The Lessons of Racism

Thursday, 4 December 2014

Growing up in a small town in Scotland meant I was constantly surrounded by white faces. Diverse is not a word one would ever consider to describe the town I have lived in my whole life and as a result of this I was fairly sheltered from racism.

Racism was something I only ever read about in my American history textbooks. It was a subject I was extremely interested in but was also very naïve to. The racism I was reading about happened during the days of Malcolm X and Martin Luther King and to me, that level of racism no longer existed. I had never seen it in real life therefore was completely ignorant to it.

I learnt after leaving school and discovering that there is a world beyond the building I had to be in for 7 hours a day, 5 days a week that prejudice towards all races still exists. That was something that was conveniently left out of every single textbook and every educational film I was ever shown during my 12 years of education.

I’m glad I discovered that racism is still well and truly alive when I did as the current events America is producing would completely tear my mind apart if I hadn’t realised the awful truth.

Racism isn’t something I’ve ever experienced so it would be rather pretentious of me to comment on the emotional and mental impact it can have. The only side of racism I can understand is the death it causes. The black people who are shot for having a toy gun in a park, for walking down the street with their friend or for having the audacity to sell untaxed cigarettes in New York.

I can’t even begin to comprehend how people can look at someone and only see skin colour. I find it difficult to process the fact your skin colour automatically stereotypes you. As far as I’m concerned the “white girl” stereotypes on social media are all in good fun but the stereotypes projected onto black people are disturbing.

When Seattle Seahawks cornerback Richard Sherman had an outburst on the sidelines after the 2013 NFC Championship game he was automatically branded a “thug”. He suddenly had no place in the NFL due to an emotional interview conducted by Erin Andrews.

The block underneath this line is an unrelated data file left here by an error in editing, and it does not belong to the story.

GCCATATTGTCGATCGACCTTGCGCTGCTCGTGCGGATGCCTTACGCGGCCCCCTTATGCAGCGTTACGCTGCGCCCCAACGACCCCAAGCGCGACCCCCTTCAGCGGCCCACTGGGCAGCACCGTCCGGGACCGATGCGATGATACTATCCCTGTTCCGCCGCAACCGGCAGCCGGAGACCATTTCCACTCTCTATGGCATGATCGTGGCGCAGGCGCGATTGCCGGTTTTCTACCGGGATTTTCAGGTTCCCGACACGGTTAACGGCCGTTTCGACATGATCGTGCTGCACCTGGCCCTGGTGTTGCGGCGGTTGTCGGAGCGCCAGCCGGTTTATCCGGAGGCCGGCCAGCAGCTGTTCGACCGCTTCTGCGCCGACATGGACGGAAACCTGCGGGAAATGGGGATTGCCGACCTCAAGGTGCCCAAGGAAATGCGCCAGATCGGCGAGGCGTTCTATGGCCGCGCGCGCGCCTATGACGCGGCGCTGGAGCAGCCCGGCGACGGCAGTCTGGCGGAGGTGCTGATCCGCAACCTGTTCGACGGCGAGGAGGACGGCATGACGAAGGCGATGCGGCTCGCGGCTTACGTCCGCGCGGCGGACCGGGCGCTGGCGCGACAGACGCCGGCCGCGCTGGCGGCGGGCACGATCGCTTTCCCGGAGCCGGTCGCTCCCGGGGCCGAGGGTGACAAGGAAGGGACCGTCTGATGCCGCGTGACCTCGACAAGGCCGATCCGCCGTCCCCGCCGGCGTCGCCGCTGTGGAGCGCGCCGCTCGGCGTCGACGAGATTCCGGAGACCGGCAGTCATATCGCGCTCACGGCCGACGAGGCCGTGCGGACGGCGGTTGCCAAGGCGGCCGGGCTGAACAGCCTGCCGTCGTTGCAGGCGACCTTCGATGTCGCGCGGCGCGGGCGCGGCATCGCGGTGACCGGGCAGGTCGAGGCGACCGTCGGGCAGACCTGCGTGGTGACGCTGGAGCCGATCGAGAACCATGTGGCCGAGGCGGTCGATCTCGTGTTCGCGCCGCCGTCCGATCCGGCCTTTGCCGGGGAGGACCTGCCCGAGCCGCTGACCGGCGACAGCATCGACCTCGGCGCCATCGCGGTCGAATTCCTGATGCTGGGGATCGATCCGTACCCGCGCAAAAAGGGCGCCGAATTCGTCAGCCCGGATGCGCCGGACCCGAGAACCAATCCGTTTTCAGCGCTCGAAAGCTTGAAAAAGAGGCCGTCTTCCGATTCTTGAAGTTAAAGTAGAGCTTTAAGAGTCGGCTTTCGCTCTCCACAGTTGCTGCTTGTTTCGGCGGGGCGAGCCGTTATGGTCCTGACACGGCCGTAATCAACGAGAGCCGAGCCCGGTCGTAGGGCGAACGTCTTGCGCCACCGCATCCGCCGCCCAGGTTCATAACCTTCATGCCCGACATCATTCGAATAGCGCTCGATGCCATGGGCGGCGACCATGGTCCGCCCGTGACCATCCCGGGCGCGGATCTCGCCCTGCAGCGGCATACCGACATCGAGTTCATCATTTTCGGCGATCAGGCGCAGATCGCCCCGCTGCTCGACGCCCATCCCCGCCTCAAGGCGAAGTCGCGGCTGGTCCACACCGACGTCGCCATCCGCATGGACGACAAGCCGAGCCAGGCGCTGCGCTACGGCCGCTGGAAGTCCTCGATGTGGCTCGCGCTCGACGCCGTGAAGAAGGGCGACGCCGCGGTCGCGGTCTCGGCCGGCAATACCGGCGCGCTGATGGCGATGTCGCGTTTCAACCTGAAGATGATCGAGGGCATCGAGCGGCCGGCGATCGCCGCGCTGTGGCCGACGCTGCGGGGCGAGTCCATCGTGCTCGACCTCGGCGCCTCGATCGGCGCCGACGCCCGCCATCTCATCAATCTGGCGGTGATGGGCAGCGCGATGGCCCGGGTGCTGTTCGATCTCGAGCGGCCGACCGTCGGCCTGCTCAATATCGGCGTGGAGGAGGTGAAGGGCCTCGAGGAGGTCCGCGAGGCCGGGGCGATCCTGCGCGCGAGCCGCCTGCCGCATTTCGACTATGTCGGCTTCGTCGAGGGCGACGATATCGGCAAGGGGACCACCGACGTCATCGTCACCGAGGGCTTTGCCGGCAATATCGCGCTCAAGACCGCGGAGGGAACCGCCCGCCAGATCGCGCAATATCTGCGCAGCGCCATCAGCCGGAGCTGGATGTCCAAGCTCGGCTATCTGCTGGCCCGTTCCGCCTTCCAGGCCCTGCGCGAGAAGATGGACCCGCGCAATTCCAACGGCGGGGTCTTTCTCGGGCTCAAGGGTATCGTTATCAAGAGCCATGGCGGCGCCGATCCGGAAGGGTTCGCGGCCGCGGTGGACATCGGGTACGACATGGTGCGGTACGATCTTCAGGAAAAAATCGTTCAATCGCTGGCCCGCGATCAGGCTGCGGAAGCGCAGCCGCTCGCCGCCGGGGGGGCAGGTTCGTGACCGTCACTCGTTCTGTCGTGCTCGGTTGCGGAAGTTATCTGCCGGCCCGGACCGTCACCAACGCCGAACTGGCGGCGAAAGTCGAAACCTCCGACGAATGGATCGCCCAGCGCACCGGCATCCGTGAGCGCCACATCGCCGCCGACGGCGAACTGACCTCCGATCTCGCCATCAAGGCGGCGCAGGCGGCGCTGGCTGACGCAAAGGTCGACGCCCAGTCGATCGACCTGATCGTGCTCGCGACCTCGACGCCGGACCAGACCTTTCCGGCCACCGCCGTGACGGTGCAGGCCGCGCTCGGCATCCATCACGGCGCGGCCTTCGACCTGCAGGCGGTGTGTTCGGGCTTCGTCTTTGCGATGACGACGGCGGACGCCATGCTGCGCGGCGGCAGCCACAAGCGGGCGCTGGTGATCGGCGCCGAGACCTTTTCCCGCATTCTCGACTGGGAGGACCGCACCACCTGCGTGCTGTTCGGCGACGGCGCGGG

The real Richard Sherman is a hardworking, intelligent, dedicated Stanford graduate who helped the Seahawks dramatically during last season. He’s not a thug but his skin colour predetermined how not only the media but the general public would respond to his reaction after the game. Richard Sherman later went on to point out that “thug” was the new way of using the n word.

It doesn’t make any sense to me. When I look at a person, I see them as a fellow human being because that’s exactly what they are. They could come from any country, be of any skin colour and come from any background and I really wouldn’t care; I’m only interested in whether someone is a good person or not, the rest just doesn’t interest me.

It’s been 46 years since the death of Martin Luther King and black people are still fighting for equality. When things changed towards the end of my American history textbooks I assumed racism had ended. I stupidly thought people were more willing to accept someone who isn’t white as a person but I was wrong.

Racism still exists to this day and although it doesn’t affect me directly, I still want to fight against it. I can’t be in Ferguson, Missouri or New York to protest but I can be there in spirit and pray that one day, skin colour won’t matter. I can support the families of the victims, I can applaud the Rams players who stepped onto the field in the “hands up, don’t shoot” stance and I can fight for equality even if I’m only playing a very small role in the battle.

I may not fully understand racism and I may have been ignorant towards it for a long time but I’m slowly but surely becoming more and more aware of it. I don’t know how to handle it, I don’t know the solution but I know I can be part of the fix as opposed to being part of the issue and that’s exactly what I’m choosing to do. I only wish that eventually every single person who inhabits this planet learns to do the same.

I have a dream that my four little children will one day live in a nation where they will not be judged by the color of their skin, but by the content of their character.

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